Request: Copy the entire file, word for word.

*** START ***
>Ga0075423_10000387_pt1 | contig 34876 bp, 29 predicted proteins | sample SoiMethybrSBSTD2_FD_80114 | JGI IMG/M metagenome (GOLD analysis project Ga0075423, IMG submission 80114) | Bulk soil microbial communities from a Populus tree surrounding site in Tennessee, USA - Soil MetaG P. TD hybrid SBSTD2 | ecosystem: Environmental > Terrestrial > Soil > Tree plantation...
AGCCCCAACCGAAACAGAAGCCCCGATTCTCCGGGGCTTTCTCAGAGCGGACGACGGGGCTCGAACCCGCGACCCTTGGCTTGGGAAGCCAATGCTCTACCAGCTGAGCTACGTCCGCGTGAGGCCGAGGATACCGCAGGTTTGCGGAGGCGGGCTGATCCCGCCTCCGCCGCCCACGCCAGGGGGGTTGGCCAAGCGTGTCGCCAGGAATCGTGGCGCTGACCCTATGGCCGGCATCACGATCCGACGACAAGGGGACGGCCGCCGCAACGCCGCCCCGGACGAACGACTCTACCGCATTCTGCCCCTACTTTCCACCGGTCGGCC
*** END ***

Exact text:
>Ga0075423_10000387_pt1 | contig 34876 bp, 29 predicted proteins | sample SoiMethybrSBSTD2_FD_80114 | JGI IMG/M metagenome (GOLD analysis project Ga0075423, IMG submission 80114) | Bulk soil microbial communities from a Populus tree surrounding site in Tennessee, USA - Soil MetaG P. TD hybrid SBSTD2 | ecosystem: Environmental > Terrestrial > Soil > Tree plantation...
AGCCCCAACCGAAACAGAAGCCCCGATTCTCCGGGGCTTTCTCAGAGCGGACGACGGGGCTCGAACCCGCGACCCTTGGCTTGGGAAGCCAATGCTCTACCAGCTGAGCTACGTCCGCGTGAGGCCGAGGATACCGCAGGTTTGCGGAGGCGGGCTGATCCCGCCTCCGCCGCCCACGCCAGGGGGGTTGGCCAAGCGTGTCGCCAGGAATCGTGGCGCTGACCCTATGGCCGGCATCACGATCCGACGACAAGGGGACGGCCGCCGCAACGCCGCCCCGGACGAACGACTCTACCGCATTCTGCCCCTACTTTCCACCGGTCGGCC